“Doug Creighton was a remarkable journalist who built the largest newspaper company in Canada from scratch," Paton, 54, says in the CUNY story. "He was a mentor to many and an inspiration to all who knew him."

The story says Paton joined the school’s advisory board in early 2010, shortly after he became chief executive of the Journal Register. The company owns more than 300 print and online news and information products serving 19 million Americans a month.

Intell re NNAs

Worth repeating is this opinion piece by Chris Malette, city editor at Sun Media's Belleville Intelligencer, a runner-up in Friday's National Newspaper Awards for coverage of the Russell Williams crime spree.

Chris writes: In the end, no one won a news award for coverage of one of the most heinous series of crimes in recent Canadian history.

The Intelligencer joined a list of newspapers to leave the National Newspapers Awards in Ottawa last Friday with runners-up honours for reportage of the Russell Williams crime spree. The Intelligencer team of W. Brice McVicar, Luke Hendry, Jason Miller and Chris Malette were in the running for an NNA for coverage of the Williams crimes, trial and conviction in 2010. So too were teams from The Toronto Star and The Globe & Mail.

None of us made it to the stage at the gala ceremony at the Canadian War Museum.

And perhaps, to some, that's fitting. It's a crushing disappointment to those of us who looked forward to winning the pinnacle of news awards for newspapers in Canada, of course,

While The Intell's team doggedly reported the stunningly horrific crimes of the former commander of CFB Trenton, doing so as so many newsrooms across the country have done  -  soldiered on with fewer of us doing the lifting - one gets the nagging feeling no one should achieve glory in any way associated with the deeds of such an animal as Williams.

Certainly, some of our readers expressed those exact sentiments in reaction to earlier announcements that the Intell team had been nominated for the NNA and the Ontario Newspaper Awards three weeks ago in Kitchener. We were runner-up there, as well.

For The Intelligencer team, it is only the third time in the 62 years of the NNAs that The Intell has been nominated for awards. In the past, photographer Frank O'Connor and writer Derek Baldwin, both now gone from The Intell, also took home finalist honours but not the big prize.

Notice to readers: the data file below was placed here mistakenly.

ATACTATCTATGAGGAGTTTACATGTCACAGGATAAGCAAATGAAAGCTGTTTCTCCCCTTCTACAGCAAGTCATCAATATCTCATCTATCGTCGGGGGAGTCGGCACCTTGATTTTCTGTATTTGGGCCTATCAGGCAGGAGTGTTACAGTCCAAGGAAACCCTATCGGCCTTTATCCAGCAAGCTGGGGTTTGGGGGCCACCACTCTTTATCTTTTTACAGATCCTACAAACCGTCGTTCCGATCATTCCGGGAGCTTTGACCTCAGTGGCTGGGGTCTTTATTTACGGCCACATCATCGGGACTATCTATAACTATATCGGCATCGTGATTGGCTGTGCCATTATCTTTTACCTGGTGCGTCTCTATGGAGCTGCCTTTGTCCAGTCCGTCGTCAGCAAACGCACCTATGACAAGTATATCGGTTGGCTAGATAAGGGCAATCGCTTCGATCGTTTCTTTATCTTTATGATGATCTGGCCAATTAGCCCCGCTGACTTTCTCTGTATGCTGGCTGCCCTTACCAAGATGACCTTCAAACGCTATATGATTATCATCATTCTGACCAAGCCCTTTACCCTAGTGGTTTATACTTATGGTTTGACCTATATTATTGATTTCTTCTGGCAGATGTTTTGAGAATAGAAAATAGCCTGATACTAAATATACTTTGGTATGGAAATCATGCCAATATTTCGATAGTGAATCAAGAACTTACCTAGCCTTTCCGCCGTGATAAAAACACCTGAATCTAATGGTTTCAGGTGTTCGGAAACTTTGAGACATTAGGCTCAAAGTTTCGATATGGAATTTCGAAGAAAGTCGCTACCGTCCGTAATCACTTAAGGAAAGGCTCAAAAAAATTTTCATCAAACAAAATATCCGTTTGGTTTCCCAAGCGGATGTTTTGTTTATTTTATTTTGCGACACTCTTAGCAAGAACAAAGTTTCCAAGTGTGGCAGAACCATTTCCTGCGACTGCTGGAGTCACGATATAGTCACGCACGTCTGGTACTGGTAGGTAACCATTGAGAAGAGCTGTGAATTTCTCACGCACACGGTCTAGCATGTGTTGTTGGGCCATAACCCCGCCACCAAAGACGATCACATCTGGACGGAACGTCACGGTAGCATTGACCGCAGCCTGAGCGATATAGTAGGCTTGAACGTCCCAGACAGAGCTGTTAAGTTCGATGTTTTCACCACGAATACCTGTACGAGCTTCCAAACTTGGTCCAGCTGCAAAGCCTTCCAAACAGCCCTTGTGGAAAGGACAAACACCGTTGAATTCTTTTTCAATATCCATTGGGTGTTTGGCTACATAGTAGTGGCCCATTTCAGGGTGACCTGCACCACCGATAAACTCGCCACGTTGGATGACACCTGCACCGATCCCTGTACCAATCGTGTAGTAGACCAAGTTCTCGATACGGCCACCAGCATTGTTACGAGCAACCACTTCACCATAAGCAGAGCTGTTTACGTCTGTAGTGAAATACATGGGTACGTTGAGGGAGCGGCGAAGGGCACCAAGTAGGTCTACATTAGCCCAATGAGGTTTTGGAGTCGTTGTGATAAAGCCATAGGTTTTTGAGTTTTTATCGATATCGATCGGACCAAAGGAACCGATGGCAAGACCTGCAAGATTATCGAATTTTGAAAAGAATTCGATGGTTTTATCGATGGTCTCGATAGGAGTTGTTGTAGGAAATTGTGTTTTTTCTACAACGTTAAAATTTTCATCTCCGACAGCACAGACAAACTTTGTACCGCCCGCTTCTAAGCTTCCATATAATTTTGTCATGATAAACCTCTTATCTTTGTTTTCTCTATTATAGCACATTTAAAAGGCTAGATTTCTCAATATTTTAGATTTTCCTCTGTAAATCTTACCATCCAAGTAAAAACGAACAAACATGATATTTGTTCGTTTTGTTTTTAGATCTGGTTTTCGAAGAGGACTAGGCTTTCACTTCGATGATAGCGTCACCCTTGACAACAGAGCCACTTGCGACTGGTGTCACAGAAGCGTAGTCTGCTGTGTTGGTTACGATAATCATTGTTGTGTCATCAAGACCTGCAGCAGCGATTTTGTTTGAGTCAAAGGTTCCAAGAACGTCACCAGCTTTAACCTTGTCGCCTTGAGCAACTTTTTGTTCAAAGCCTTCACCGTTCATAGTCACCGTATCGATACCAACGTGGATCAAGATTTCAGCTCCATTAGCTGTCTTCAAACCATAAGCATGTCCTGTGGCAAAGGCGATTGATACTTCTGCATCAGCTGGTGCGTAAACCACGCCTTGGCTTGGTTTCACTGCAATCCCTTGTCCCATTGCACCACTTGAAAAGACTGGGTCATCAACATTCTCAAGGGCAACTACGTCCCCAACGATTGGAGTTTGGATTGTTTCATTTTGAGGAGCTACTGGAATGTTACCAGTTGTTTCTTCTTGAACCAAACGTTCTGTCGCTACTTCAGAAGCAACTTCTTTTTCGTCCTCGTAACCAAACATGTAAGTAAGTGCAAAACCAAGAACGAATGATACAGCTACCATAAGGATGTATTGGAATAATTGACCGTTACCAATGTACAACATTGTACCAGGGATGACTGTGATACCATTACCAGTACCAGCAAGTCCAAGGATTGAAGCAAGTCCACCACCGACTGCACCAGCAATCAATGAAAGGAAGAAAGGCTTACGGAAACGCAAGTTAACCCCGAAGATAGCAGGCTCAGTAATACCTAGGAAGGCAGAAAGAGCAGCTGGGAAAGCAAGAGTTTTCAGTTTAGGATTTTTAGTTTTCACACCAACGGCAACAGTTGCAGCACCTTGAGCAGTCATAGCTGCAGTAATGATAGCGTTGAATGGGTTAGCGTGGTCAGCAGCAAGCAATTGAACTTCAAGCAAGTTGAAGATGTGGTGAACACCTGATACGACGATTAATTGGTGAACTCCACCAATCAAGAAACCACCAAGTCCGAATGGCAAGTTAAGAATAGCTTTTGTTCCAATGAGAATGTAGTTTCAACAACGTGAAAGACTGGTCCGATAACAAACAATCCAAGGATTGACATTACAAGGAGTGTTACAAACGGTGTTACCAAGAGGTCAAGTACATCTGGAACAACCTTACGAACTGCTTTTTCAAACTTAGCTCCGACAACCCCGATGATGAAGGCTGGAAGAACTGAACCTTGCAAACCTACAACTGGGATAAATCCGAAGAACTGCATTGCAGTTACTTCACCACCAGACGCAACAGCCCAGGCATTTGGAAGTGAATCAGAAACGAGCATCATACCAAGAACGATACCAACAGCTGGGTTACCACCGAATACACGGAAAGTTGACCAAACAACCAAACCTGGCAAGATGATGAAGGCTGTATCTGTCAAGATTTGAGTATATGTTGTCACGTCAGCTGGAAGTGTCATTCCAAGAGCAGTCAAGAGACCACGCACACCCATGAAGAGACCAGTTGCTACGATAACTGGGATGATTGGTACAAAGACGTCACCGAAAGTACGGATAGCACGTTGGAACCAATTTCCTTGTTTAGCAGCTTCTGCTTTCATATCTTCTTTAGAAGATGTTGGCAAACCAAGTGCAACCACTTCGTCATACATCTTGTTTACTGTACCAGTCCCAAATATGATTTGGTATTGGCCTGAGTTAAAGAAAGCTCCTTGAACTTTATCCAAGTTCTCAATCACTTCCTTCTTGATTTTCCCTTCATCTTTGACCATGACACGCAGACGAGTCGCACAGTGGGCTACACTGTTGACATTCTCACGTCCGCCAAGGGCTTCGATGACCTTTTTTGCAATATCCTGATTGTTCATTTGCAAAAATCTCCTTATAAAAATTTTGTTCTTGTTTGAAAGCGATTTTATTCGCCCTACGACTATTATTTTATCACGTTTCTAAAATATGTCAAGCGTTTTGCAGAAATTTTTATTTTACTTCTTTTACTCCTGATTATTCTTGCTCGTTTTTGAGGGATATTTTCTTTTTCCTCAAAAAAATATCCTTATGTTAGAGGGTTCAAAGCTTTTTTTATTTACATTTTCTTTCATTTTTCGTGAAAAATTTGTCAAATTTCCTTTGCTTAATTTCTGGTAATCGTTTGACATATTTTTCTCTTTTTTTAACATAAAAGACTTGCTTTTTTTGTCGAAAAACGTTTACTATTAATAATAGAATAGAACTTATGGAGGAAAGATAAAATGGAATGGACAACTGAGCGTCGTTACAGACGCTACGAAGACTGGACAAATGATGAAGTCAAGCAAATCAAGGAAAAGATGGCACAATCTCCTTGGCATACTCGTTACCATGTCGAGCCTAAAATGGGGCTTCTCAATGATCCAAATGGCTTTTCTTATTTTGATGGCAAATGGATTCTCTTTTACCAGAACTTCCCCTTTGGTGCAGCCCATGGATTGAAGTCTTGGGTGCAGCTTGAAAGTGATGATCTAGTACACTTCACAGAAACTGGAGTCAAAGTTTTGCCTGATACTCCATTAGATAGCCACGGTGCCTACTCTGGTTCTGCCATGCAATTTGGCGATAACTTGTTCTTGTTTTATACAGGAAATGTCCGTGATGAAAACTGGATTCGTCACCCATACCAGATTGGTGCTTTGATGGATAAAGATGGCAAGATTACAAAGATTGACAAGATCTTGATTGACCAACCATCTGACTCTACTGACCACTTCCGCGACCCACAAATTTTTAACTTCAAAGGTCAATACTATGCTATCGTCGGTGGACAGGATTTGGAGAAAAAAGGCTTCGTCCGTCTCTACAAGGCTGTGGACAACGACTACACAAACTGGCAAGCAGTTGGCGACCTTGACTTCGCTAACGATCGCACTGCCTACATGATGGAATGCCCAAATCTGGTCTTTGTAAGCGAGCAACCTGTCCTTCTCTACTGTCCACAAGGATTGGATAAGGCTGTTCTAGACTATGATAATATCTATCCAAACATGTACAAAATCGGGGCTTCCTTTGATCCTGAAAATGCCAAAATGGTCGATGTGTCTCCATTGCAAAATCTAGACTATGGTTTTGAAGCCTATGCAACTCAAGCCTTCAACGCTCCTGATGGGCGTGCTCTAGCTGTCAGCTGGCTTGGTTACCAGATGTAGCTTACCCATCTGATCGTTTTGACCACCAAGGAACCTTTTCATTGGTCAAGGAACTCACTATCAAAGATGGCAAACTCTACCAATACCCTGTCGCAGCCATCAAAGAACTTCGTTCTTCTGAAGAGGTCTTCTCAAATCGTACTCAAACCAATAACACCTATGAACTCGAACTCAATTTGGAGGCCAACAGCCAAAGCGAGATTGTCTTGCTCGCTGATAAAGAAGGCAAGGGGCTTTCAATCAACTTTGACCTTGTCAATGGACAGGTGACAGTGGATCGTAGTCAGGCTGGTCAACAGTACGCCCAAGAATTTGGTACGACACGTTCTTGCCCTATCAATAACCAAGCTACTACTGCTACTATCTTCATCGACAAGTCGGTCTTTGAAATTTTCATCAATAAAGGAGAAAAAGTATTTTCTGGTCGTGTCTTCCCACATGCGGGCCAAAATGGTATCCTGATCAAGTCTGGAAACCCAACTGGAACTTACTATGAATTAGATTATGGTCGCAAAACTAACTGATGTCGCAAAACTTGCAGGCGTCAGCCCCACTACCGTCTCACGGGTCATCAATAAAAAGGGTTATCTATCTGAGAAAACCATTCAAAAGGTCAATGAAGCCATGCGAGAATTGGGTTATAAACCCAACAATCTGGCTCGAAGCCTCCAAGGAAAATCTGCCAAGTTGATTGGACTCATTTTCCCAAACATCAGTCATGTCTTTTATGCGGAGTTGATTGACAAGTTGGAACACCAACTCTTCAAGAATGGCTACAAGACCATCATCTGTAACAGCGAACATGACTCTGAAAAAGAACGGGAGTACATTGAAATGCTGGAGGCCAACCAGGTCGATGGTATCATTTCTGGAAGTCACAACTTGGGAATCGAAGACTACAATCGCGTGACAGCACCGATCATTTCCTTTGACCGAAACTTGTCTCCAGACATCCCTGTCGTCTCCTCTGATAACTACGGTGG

But, while some may wonder why journalists take pride in chronicling the gruesome stories of such a disgusting display of inhumanity, we look to this news prize as following in the footsteps of those who have been honoured for shining a light on corruption, exploring the human condition in words and pictures, covering wars and even the joyous moments of life in Canada as exemplified in the feature photography award Brandon Sun photographer Tim Smith, a smile-bringing image of young Hutterite kids playing atop a stack of hay bales as a rainbow breaks over their heads.

So, we thank you, our readers, in sharing our stories of the year from hell for many of us, but we are justifiably proud of the work our small but mighty band of young journalists have done.

In the words of the judges on The Intelligencer's work in the Williams coverage: "The Intelligencer's total newsroom coverage resulted in ground-breaking stories for a local newspaper in the face of massive big-city reporting."

As city editor, I'd take McVicar, Miller and Hendry over a newsroom full of high-priced metro daily reporters. 
And, finally, for the victims of Williams' unspeakable crimes and the families of those victims, we have not for one moment forgotten your suffering, strength and dignity while we chronicled the acts of the perpetrator of those crimes that have forever changed your lives.

Sunday, 15 May 2011

We get links

A TSF reader says:
Here's an eye-catching headline.
It will be interesting to see the CRTC ruling on this. 
Carriage value of Sun News Network has been reduced to 'zero': Bell

2010 NNAs

Sun Media struck out at the 2010 National Newspaper Awards ceremony in Ottawa Friday night.

In the sea of NNA winners and runners-up, the Belleville Intelligencer and Sarnia Observer were both runners-up in Local Reporting, the Intelligencer for coverage of the Russell Williams crime spree and Tara Jeffrey of the Observer for local stories about youth suicide.  

On the Toronto front, the Globe and Mail won the most awards - five - and the Toronto Star picked up three main awards at the NNA's 62nd annual awards ceremony at Ottawa's Canadian War Museum. 

For all of its front page exclusives, the Toronto Sun has been rather quiet on the NNA front in recent years. 

The Toronto Star's complete list of winners and runners-up can be read here.

Saturday, 14 May 2011

30: Glenn Cole

Glenn Cole
Glenn Cole, a Toronto Sun sportswriter and editor for a decade, died Friday in Brantford General Hospital. He was 63.

Colleagues and friends called him Coach.

Greg Oliver, a wrestling writer over at Slam, gives his mentor a fine sendoff today.

As does Dave Fuller in a Toronto Sun tribute.

Cole, whose funeral was held today, joined the Toronto Sun in November of 1991 after establishing himself as "an institution on the Montreal sports scene for three decades."

The Montreal native wrote hockey notebooks, mentored junior reporters, edited copy and wrote a Saturday wrestling column while at the Sun. 

Scott Morrison, the former Toronto Sun sports editor who hired Cole, told Fuller: